That said, insurers – and especially their reinsurer counterparties – are not ready to sound the all-clear on this sector of the U.S. insurance industry. In fact, there has been a rising chorus of concern from industry executives that casualty business has loosened its discipline prematurely and that current pricing/reserves may prove deficient in the face of economic and social inflation trends that remain under-appreciated.
Commentary from Peter Zaffino, CEO of AIG, on that group’s 3Q2023 analyst call is instructive:
“Related to casualty liability and the excess casualty market, in particular in the United States, the level of narrative has increased over the last several years, driven in part by multiple mass tort events as well as rising economic and social inflation. The latter has been fueled by an exponential increase in third-party litigation funding, average severity trend increases and a precipitous rise in jury awards following the lull during the pandemic.”
Insurers cannot reverse social and economic inflation. However, we are in control of how we predict and respond to the impact of these changes to the forward-looking landscape, including how we manage our underwriting through coverage provided, limits deployed, attachment points and pricing. Our business is not immune from social inflation, but we anticipated it early, and we took action.”
As hinted at here, we believe that the industry has had a longer runway dealing with the casualty side of the business and continues to take the necessary steps to address any on-going concerns with inflation and the sharp rise of extreme weather losses. These steps include increasing attachment points, restricting limits, better risk selection and pricing, and tightening up policy terms & conditions; in essence, “predicting and responding” to a somewhat new normal inflationary and higher frequency property loss environment. The industry’s success in doing so is precisely the cause of easing rate pressure now.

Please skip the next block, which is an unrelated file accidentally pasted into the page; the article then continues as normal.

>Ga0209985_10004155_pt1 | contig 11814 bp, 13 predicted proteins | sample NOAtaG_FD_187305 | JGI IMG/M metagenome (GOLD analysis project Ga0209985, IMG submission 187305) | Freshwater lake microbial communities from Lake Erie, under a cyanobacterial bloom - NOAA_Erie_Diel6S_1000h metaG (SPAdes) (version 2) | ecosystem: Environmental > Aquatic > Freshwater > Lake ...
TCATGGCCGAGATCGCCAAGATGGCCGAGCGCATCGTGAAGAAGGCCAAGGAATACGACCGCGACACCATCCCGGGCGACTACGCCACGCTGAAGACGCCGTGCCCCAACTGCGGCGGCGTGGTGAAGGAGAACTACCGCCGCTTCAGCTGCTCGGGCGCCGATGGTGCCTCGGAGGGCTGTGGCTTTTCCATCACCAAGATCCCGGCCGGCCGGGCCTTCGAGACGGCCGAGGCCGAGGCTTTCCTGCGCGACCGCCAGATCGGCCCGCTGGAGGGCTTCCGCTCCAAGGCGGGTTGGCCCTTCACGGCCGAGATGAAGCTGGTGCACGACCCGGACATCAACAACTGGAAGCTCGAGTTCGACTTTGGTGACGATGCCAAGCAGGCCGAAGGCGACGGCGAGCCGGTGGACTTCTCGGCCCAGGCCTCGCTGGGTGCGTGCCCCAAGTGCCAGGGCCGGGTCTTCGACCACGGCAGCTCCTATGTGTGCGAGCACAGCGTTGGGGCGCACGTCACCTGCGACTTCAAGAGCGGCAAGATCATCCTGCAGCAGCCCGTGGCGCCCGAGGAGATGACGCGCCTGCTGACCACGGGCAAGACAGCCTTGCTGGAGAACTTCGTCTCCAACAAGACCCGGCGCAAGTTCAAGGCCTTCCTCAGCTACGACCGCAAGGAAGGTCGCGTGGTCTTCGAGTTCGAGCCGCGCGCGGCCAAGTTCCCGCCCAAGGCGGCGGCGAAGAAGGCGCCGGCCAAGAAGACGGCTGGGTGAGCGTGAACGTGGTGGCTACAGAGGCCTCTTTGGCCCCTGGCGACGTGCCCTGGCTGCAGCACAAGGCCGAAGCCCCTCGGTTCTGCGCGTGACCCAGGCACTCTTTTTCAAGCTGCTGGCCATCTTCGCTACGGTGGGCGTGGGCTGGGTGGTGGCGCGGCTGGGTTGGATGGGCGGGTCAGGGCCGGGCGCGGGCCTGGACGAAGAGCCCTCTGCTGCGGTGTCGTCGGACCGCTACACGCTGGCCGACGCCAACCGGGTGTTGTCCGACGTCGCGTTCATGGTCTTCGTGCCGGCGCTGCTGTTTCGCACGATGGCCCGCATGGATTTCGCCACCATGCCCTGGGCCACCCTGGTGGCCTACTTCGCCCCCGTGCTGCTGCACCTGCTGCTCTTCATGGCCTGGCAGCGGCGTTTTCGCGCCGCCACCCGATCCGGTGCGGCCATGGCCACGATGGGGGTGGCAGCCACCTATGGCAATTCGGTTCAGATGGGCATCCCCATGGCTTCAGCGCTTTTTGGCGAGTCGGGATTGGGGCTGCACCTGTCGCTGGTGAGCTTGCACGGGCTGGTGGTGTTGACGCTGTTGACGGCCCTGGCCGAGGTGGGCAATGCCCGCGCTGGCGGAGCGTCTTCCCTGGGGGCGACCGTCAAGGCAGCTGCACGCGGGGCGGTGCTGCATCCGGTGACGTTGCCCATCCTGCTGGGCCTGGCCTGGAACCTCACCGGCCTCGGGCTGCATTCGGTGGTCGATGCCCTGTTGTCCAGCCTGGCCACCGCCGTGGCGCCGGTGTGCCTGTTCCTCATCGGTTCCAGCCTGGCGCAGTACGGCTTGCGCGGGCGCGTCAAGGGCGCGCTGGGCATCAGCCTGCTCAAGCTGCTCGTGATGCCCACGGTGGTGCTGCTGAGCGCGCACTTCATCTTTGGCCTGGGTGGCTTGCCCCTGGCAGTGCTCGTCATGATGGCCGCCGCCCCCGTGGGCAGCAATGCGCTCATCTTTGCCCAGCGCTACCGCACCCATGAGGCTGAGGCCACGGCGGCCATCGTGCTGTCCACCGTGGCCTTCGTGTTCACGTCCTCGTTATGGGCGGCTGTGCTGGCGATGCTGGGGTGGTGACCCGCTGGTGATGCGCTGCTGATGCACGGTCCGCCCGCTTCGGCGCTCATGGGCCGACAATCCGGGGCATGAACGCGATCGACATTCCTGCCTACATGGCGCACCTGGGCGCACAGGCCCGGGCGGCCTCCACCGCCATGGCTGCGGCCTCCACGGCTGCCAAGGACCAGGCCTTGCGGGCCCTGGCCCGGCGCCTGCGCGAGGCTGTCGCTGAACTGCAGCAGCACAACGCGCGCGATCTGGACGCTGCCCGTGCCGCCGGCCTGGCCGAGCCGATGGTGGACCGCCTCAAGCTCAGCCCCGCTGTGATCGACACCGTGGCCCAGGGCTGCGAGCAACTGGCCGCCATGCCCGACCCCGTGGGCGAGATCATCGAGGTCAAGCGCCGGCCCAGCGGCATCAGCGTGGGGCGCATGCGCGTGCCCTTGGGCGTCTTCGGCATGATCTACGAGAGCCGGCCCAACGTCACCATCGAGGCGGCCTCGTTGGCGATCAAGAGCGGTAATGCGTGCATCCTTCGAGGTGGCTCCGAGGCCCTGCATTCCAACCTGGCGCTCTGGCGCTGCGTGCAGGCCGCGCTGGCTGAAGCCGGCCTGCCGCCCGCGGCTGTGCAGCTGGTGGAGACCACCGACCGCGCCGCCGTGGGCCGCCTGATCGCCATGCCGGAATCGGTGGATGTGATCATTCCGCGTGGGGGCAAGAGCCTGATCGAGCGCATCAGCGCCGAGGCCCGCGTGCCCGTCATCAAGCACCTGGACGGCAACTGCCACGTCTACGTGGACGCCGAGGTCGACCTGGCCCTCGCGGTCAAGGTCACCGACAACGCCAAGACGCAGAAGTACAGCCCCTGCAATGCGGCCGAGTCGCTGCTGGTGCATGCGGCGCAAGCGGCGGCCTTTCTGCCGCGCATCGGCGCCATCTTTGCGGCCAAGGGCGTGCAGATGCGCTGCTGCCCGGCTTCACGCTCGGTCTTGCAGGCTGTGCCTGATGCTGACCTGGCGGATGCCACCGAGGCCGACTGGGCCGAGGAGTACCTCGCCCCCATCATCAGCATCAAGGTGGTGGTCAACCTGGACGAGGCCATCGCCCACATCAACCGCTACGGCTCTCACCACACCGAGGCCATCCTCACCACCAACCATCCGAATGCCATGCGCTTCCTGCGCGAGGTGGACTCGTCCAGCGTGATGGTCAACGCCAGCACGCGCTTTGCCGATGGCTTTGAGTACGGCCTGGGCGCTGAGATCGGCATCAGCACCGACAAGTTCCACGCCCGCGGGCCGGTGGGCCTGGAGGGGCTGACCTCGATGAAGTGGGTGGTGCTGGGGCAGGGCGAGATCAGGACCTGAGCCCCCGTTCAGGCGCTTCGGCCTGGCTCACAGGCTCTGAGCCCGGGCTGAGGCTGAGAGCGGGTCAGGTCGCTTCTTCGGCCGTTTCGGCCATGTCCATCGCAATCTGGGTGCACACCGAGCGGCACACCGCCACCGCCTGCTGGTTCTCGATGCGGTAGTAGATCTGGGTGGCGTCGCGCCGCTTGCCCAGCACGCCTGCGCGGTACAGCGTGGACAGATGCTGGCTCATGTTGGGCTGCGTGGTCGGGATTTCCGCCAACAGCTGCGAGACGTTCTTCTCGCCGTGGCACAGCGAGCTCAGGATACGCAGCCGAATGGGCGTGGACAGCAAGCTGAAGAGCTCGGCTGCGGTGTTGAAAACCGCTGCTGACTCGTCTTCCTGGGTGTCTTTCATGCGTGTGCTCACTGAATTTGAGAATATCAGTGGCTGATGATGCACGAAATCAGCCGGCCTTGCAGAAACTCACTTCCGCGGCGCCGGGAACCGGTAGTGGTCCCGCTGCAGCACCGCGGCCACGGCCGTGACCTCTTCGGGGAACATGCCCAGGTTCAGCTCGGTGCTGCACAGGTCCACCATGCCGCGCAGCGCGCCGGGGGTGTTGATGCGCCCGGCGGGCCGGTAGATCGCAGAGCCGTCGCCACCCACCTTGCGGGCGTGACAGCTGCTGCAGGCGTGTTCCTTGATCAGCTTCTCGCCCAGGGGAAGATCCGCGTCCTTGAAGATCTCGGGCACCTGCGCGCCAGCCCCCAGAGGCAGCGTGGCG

We view specialty lines as a catch-all category for business written both in the admitted and especially surplus lines market that has more control over policy design and rate, and which employs marketing channels that enable more refined targeting of customers (such as managing general agencies, program managers, and other wholesale outlets).
If the personal lines sector is facing a near crisis, and the broad commercial lines sector in healthy repair mode, the specialty sector is currently in the cat bird’s seat as regards growth and profitability. We turn again to 3Q commentary from Hanover’s John Roche to shine a light on the relative attractiveness of this sector: